Launched alongside the Google
Right off the bat, an awful lot has changed. Let’s start with the design — unlike the original Pixel Buds, there’s no wire connecting the two Buds. They’re also a lot smaller, with an individual Bud sitting flush with your ear.
The software has had an update, too. Gone are the days of having to tap the Pixel Buds to fire up Google Assistant and take advantage of Google Translate. Now, everything is handled using your voice, à la the AirPods 2.
Just mumble, “OK, Google,” and Assistant will fire up. From here, you can instruct her to do everything from streaming a song through Play Music or Spotify to sending a message via Facebook Messenger or WhatsApp.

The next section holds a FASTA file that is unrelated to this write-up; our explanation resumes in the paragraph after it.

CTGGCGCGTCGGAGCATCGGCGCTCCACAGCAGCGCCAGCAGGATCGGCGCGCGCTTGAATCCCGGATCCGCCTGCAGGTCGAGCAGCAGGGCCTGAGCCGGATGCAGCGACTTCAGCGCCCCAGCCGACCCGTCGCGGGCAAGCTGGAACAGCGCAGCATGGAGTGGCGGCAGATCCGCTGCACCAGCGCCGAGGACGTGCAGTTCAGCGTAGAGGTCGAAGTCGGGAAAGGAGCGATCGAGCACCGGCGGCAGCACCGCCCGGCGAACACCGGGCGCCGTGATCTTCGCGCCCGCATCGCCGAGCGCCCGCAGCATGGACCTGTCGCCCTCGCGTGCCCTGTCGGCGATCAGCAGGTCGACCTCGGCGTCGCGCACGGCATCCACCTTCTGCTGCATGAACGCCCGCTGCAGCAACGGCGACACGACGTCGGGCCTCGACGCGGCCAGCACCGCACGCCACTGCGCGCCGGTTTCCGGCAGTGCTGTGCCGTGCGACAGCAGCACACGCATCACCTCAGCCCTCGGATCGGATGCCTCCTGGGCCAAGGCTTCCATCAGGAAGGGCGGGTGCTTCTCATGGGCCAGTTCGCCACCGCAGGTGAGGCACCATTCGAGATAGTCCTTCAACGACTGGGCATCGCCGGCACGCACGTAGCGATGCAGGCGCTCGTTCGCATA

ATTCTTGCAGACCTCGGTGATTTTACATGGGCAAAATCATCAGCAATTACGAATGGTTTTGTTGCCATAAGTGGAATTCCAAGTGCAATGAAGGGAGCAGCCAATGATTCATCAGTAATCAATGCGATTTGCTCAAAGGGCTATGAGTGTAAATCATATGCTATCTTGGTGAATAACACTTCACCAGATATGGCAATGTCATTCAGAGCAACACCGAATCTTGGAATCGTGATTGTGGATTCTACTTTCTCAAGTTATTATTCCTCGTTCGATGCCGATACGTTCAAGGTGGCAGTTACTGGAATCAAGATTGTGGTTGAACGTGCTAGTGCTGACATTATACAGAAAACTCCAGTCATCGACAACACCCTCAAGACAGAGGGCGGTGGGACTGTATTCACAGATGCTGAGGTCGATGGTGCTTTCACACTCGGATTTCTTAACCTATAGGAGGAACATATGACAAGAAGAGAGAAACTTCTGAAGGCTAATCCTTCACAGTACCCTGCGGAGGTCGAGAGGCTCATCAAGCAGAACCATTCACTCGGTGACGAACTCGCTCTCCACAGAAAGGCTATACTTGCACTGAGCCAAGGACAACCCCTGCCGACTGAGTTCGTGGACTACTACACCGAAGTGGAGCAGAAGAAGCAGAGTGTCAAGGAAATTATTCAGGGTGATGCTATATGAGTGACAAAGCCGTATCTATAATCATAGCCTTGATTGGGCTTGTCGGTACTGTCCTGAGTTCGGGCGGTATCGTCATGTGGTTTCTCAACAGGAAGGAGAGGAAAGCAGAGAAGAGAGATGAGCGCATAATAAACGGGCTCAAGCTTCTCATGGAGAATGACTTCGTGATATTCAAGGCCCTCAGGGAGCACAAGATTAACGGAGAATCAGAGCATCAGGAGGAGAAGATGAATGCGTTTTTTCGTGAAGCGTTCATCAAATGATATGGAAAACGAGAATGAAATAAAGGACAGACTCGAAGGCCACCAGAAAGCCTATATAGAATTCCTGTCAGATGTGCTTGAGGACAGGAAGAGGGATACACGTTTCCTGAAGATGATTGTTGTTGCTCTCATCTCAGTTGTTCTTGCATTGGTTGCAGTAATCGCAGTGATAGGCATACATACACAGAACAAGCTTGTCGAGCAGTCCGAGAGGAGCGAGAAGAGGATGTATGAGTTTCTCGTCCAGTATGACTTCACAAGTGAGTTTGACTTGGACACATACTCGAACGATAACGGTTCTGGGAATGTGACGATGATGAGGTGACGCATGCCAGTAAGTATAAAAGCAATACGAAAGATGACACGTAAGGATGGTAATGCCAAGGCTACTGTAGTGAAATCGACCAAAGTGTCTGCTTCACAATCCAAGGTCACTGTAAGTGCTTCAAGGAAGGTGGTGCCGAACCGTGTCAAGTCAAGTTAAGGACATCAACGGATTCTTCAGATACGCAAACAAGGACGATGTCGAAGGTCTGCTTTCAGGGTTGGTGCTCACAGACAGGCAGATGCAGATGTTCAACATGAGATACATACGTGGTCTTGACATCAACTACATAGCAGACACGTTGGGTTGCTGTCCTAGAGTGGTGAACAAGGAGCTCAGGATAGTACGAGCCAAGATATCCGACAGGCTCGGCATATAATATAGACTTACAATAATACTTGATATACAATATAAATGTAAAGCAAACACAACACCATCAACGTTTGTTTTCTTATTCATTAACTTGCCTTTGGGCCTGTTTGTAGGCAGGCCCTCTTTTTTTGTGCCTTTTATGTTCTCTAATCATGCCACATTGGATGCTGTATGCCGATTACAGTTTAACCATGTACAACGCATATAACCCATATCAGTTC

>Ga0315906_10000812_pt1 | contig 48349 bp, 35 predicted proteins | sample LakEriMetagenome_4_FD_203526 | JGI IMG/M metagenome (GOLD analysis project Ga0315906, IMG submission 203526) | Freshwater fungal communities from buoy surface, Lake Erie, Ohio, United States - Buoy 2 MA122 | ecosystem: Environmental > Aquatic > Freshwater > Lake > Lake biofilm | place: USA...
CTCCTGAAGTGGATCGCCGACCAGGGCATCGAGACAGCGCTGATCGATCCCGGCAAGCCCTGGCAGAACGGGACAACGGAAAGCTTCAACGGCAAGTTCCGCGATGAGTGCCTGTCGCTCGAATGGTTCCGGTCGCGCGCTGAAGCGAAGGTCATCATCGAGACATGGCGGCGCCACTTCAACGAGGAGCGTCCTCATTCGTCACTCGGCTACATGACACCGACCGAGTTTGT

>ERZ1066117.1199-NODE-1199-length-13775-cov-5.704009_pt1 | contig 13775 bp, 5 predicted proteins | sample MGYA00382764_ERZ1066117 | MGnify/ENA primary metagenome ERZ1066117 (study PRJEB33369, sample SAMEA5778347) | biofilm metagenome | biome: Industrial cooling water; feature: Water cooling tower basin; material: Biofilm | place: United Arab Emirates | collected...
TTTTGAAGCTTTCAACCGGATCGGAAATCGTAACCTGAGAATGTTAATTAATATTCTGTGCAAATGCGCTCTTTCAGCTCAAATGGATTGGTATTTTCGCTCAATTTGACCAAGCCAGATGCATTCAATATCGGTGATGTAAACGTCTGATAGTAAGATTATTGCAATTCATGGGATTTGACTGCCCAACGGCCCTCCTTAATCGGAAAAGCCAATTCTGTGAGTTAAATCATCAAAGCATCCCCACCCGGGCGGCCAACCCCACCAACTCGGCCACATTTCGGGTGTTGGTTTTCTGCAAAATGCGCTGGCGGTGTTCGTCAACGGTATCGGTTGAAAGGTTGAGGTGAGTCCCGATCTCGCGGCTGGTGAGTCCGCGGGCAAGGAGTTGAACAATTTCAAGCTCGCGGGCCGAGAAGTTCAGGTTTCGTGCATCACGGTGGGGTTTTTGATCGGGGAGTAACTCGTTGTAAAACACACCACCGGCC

Best of all, the Pixel Buds’ Translate feature has been carried over to the
You’ll also be getting five hours of continuous listening time from a single charge, with the AirPods-style Wireless Charging Case providing up to an additional 24-hours worth of use — that’s on par with the Apple AirPods 2.
On the software side, the
Notably, when you’re on a call, beam-forming microphones focus on your voice while voice accelerometers detect speech through your jawbone — so a loud restaurant or a windy day won’t interrupt your conversation.
Wondering how the Google
Missed the rest of the announcements from Google’s October 15 event? You can catch up here.
- Apple has upgraded the AirPods Pro with lossless audio, sort of
- Amazon’s new $50 Echo Buds take aim at Apple’s AirPods
- Apple AirPods Max 2: what we know, what we want, and how much it will cost
- Pixel Buds Pro firmware update adds 5-band EQ
- Apple AirPods Pro 2 vs. AirPods Pro: What’s new?